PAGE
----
Commentary: The Latino-Obama quandary
SAN DIEGO -- In the November elections, and the 2012 contests to follow, Latinos are faced with a lose-lose situation.
As a group that political analysts now label swing voters, they could support a party that doesn't care about them, uses them to score cheap political points and refuses to tackle immigration reform because it is opposed by parts of its base. Or they could vote Republican -- and things might get worse.
Elements in the GOP that made gains courting Latino voters in the 1990s -- especially in local and state elections -- with appealing messages of lower taxes, less government and greater personal responsibility lose ground when the unappealing nativist fringe and its Latino-phobic spasms crash the party. The GOP's Latino outreach effort has two things working in its favor: time and distance. The further removed Latinos are from their immigrant past, the less likely they are to take offense when Republicans go on the warpath railing against not just immigrants but everything from Spanish billboards to quesadillas.
So now Republicans in Arizona have done something really dumb. And there are those in a dozen other states who want to follow Arizonans over the cliff and do the same dumb thing: Instead of isolating illegal immigrants and making them the problem, they've cast the net so wide that they've entangled anyone with dark skin or a Spanish accent. By reminding Latinos that they're perpetually on probation and that their loyalty is in question, they've alienated the very group of assimilated and middle-class Latinos most receptive to voting Republican.
Well, I'm afraid, no more of that. From this point on, getting Latinos to even think about supporting the GOP will be a tough sell. There is a stigma attached. Why dig your own grave? Besides, with moderate Republicans becoming an endangered species, there wouldn't be anyone there to welcome them anyway.
And yet, what's the point of continuing to vote for Democrats like Barack Obama who think that words speak louder than actions and good intentions count for everything? The first 18 months of the Obama administration taught Latinos that they're on their own. Worse, when they dare to complain about being strung along and taken for granted, they don't get a humble apology. They get what they always get from liberals: a condescending lecture on how they don't understand the real world of politics.
According to The Washington Post, Obama recently invited a small group of pro-immigrant activists to the White House and reassured them once more that he is committed to reform. But, he said, it would sure help if they stopped criticizing him publicly for dragging his feet. If they want to complain about someone, he said, they should take aim at Republicans.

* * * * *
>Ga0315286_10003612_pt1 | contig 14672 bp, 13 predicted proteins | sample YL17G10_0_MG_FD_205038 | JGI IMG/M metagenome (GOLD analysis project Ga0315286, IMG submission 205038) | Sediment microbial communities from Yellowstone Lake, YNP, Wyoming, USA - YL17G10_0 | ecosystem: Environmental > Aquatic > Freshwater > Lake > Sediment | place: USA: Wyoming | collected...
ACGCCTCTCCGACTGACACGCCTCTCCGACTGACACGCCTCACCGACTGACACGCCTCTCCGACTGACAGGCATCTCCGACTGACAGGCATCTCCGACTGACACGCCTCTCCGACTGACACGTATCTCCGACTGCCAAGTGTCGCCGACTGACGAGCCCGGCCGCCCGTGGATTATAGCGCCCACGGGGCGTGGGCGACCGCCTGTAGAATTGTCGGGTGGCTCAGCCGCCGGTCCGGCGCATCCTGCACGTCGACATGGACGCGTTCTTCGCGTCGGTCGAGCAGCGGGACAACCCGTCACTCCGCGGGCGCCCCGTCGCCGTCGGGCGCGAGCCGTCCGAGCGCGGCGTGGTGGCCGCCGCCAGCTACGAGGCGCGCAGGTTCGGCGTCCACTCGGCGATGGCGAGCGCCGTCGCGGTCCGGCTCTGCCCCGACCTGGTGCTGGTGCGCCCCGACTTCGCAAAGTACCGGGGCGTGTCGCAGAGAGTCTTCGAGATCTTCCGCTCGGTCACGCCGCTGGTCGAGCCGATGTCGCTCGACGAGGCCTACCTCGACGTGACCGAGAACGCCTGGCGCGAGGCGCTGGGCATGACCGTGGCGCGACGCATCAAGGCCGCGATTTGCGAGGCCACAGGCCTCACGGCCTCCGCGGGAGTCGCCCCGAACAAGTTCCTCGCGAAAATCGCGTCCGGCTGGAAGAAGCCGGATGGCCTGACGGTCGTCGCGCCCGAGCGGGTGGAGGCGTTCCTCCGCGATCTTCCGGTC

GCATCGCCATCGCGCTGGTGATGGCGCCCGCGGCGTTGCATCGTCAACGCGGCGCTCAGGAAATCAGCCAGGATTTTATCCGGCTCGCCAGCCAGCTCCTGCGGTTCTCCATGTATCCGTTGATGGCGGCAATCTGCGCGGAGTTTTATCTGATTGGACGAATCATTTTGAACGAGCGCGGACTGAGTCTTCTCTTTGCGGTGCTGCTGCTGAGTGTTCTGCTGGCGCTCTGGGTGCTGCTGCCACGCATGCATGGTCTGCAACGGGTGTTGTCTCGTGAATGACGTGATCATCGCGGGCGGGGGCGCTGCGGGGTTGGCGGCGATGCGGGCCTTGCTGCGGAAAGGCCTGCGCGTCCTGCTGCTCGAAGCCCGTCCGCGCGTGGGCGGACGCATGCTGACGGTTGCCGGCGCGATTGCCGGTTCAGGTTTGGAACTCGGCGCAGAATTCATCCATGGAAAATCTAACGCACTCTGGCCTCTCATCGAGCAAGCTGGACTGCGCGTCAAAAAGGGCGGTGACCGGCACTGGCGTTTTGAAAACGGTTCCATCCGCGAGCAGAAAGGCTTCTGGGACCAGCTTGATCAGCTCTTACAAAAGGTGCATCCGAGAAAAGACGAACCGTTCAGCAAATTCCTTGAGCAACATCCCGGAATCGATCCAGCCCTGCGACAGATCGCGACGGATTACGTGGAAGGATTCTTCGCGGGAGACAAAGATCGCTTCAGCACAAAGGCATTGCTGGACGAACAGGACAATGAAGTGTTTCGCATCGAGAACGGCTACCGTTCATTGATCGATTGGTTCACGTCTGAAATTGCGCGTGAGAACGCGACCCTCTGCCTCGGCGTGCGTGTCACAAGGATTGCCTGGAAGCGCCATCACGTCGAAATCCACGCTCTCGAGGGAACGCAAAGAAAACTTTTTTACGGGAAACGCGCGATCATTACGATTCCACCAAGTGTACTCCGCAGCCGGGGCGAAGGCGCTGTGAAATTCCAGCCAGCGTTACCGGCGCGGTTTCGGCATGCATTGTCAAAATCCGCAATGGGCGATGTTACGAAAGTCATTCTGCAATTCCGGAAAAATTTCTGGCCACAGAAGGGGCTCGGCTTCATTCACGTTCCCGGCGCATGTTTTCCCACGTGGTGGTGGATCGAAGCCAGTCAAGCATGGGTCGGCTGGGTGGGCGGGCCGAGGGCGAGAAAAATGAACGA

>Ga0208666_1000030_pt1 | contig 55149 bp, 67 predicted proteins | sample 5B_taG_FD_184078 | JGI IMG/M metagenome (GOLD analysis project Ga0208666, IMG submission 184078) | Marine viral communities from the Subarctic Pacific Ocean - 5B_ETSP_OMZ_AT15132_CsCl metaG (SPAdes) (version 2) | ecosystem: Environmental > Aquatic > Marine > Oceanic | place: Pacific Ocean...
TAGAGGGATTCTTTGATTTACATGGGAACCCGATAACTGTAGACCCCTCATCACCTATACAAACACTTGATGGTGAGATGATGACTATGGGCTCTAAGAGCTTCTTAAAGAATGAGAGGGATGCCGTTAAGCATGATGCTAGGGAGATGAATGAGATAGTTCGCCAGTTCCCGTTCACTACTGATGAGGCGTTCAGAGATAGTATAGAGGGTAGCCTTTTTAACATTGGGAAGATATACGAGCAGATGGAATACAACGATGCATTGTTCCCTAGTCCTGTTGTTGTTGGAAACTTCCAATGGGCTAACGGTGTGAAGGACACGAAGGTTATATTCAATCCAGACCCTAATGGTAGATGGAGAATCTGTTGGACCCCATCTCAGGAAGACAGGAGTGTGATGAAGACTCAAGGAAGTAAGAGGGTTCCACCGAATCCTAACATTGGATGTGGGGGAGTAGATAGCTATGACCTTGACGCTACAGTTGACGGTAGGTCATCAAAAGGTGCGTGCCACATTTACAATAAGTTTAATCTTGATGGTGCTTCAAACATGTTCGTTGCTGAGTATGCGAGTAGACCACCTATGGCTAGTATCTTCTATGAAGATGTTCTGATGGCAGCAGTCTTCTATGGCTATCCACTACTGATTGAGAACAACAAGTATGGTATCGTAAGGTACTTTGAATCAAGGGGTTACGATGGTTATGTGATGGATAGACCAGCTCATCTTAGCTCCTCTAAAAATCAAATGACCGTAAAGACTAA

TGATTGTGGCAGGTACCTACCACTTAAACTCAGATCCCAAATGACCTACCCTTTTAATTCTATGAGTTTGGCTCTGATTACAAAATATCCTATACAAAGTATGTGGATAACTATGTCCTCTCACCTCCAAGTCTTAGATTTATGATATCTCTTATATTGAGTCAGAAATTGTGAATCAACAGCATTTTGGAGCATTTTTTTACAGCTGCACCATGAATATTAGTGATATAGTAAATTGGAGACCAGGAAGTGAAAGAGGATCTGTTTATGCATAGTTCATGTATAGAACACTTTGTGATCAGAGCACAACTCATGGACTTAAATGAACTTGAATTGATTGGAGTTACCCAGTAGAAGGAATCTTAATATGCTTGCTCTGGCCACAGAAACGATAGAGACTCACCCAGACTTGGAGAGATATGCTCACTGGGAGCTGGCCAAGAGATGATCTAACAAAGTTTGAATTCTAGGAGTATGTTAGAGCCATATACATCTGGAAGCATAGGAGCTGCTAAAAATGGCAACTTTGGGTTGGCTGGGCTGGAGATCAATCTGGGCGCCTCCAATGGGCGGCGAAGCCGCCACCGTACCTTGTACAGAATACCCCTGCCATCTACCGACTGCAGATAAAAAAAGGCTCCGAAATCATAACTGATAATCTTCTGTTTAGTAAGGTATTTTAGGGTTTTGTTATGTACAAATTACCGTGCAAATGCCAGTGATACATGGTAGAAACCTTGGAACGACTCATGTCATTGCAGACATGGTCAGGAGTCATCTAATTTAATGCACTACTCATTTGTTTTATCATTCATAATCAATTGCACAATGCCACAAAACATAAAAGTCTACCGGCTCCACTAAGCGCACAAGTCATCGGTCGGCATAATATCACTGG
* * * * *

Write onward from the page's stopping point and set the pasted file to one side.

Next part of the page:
This is high-grade cynicism. Instead of delivering for a loyal Democratic constituency that helped elect him, Obama dodges responsibility for his own failures and then tries to throw his critics off the scent by pointing them toward what he insists is the real obstacle to reform: the party that lost the White House two years ago and no longer controls Congress.
I must have missed something. Isn't one of the goals of fixing the immigration system to give illegal immigrants the freedom to come out of the shadows and more fully participate in society? How obscene that a president who claims to be fighting for such a thing would try to deny his critics the freedom to speak their minds and challenge him.
The Post article went on to say that the White House sees an opportunity to use the immigration debate to portray the GOP as hostile to Latinos in the hopes of scaring up votes in 2012.
Let me get this straight. Obama won't lift a finger to work toward immigration reform. But, if it helps gin up support from Latinos, he's quick to point his finger at Republicans for not working toward immigration reform.
I've got to hand it to the president. He's unbelievable. What he lacks in accomplishments on immigration reform, he makes up for in nerve. His message to Latino voters is a mile short of inspiring: "I realize I'm no great shakes, and that I've broken my promise to fix a dysfunctional immigration system. But hey, the other guys are worse. So please stop picking on me."
If Latinos fall for that line, they deserve what they get from this administration -- which is, very little.
Ruben Navarrette's e-mail address is firstname.lastname@example.org.